Articles Posted in Medical Malpractice

An apparent lack of communication between health care providers proved nearly fatal for a Maine man, to whom a jury recently awarded $1.785 million in a medical malpractice claim.doctor7

The patient, 71, and his wife, 63, from Millinocket, alleged harm to his health could have been prevented had health care workers acted according to professional industry standards – which is the proof burden required in these cases. The couple sought between $3 million and $3.7 million in damages for medical expenses, pain and suffering, emotional distress and permanent damage to patient’s heart resulting from a months-long delay in treatment in 2010 for a strep infection. In the eight months between when the patient was first seen and when he had to undergo emergency open heart surgery, the infection caused severe damage to the valves in his heart.

The civil trial was heard in the Penobscot Judicial Center before a Superior Court justice.  Continue reading

In medical malpractice litigation, Maine is one of 30 states to enact a so called “I’m Sorry” law, also sometimes referred to as an “apology statute.” Essentially, our Bangor medical malpractice attorneys know these laws serve to shield health care providers who extend expressions of sympathy following an adverse patient outcome. The laws indicate those statements can’t be used later against the doctor or hospital as proof of an admission of liability. hidingface

However, as the recent case of Strout v. Cent. Me. Med. Ctr. shows, the law does not offer absolute protection with regard to these admissions. This is an important point to underscore because medical providers will often attempt to reach out to patients or surviving family in the wake of a poor medical outcome in an effort to minimize the damage, and perhaps deter the patient from filing a lawsuit. It’s important for individuals to save this correspondence, as it could later be useful for the case.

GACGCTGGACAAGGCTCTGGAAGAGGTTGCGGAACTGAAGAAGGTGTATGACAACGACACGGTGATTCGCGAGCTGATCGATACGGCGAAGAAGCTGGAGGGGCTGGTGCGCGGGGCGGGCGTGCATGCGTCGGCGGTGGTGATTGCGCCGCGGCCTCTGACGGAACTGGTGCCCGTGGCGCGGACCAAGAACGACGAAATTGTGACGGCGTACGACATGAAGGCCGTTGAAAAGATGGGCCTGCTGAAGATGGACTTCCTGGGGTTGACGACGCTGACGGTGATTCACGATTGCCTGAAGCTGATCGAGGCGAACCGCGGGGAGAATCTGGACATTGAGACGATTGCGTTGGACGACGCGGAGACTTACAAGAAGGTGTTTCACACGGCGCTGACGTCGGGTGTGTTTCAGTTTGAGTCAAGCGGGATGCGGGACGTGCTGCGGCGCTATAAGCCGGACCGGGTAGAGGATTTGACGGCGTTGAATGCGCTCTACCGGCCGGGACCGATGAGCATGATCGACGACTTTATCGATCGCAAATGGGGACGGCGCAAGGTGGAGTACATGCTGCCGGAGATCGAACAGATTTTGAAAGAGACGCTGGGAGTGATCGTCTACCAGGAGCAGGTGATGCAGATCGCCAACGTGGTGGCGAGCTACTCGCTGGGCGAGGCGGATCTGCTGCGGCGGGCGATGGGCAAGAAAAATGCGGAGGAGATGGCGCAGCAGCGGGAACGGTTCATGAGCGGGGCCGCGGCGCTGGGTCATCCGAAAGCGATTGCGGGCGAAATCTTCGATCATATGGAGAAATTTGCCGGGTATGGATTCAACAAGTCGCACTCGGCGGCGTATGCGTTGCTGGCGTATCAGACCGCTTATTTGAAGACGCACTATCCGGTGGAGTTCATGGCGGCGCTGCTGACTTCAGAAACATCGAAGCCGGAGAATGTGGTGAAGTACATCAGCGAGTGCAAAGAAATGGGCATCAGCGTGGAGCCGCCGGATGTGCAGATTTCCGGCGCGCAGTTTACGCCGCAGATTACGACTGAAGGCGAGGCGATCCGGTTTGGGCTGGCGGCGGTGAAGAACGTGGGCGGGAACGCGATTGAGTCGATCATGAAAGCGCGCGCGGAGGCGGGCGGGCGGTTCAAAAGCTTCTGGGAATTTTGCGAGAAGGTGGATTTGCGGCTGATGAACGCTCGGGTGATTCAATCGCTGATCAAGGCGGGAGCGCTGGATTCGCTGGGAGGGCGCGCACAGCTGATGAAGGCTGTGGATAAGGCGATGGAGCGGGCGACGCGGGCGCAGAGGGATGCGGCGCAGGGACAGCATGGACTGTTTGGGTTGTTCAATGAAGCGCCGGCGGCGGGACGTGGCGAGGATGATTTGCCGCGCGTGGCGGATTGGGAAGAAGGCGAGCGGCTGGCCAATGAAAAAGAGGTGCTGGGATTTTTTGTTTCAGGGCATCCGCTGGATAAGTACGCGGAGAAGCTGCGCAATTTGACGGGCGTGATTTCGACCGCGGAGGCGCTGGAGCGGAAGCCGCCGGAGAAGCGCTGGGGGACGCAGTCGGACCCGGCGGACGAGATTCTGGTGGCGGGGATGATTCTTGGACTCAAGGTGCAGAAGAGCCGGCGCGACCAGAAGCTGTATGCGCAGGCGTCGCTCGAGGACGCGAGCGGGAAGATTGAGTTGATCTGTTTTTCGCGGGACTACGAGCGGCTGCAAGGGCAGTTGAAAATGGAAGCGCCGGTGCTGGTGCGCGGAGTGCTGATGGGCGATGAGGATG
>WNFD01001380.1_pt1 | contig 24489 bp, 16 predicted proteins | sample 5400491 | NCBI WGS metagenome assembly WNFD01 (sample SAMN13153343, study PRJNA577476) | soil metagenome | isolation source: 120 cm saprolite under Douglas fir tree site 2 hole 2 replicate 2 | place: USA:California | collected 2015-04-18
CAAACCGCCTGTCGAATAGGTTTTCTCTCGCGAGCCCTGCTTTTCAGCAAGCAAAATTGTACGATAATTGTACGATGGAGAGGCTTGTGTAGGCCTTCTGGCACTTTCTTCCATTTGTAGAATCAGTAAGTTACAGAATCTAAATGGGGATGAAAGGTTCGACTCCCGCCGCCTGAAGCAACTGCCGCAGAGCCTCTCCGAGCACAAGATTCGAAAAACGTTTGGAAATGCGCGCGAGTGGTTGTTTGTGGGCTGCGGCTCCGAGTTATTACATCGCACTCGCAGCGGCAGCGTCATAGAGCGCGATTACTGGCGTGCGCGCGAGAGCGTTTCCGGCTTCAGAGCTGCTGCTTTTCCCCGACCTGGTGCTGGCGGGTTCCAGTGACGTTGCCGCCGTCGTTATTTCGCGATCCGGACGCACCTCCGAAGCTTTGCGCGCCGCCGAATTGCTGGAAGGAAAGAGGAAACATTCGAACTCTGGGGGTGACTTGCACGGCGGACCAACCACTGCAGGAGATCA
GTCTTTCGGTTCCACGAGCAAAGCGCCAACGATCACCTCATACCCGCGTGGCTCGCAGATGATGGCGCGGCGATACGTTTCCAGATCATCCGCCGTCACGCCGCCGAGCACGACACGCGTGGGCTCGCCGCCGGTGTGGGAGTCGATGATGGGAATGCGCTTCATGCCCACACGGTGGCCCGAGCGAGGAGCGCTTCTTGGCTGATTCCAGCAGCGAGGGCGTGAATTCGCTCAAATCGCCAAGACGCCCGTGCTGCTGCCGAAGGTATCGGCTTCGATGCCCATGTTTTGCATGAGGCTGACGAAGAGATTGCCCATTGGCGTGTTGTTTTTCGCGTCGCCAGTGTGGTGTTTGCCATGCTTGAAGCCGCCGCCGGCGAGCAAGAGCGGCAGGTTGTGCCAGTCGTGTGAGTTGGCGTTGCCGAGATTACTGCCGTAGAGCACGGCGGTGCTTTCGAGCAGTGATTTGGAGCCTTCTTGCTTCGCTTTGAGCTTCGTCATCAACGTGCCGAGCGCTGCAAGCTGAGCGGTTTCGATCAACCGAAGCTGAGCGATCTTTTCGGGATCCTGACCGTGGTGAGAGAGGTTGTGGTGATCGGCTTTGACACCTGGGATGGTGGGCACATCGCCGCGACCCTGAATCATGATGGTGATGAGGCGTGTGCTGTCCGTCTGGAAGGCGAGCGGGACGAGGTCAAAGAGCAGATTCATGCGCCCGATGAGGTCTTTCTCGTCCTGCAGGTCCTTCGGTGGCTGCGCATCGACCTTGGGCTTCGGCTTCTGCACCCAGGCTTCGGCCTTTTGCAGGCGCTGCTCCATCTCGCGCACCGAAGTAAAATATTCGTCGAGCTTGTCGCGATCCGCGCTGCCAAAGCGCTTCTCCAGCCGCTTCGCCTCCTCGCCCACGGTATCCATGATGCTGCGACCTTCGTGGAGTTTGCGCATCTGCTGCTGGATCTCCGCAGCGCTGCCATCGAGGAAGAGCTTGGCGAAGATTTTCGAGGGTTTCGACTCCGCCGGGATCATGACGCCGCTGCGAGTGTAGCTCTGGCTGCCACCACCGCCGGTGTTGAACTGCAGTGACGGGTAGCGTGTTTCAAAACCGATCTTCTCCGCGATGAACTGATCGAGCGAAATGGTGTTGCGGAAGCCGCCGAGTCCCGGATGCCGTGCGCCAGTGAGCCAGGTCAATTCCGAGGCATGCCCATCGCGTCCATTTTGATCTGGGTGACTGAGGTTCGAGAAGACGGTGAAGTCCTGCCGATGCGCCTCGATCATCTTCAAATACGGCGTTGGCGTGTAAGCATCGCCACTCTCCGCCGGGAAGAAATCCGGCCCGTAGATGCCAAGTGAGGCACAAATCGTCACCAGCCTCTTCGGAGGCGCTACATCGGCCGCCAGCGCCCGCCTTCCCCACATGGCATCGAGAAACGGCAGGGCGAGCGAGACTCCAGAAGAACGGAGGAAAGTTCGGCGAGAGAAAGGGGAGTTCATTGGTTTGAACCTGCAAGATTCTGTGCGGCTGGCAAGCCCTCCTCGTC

In Strout, the Maine Supreme Judicial Court was tasked with determining whether the trial court erred in allowing portions of a letter from the medical center’s president to the patient into evidence weighed by the jury.

When it comes to filing a successful claim of medical malpractice injury in Bangor, when and how you file is just as important as the substance of your lawsuit.
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That’s the lesson that can be derived from Frame v. Millinocket Regional Hospital, reviewed recently by the Maine Supreme Judicial Court.

The petitioner appealed a judgment entered by the lower-level superior court to dismiss her unsworn notice of claim to file a medical malpractice lawsuit, pursuant to the Main Health Security Act, as a properly-sworn claim was not filed within the statute of limitations.

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At the age of 22, a semi-professional baseball player was told if he wanted to live to see 30, he would need to have a pacemaker installed.
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Such major heart surgery, as such a young age, startled the young player, who had initially sought treatment after a brief fainting spell. But he trusted the doctor.

The surgery ended his baseball career, but he considered a fair trade for having his life.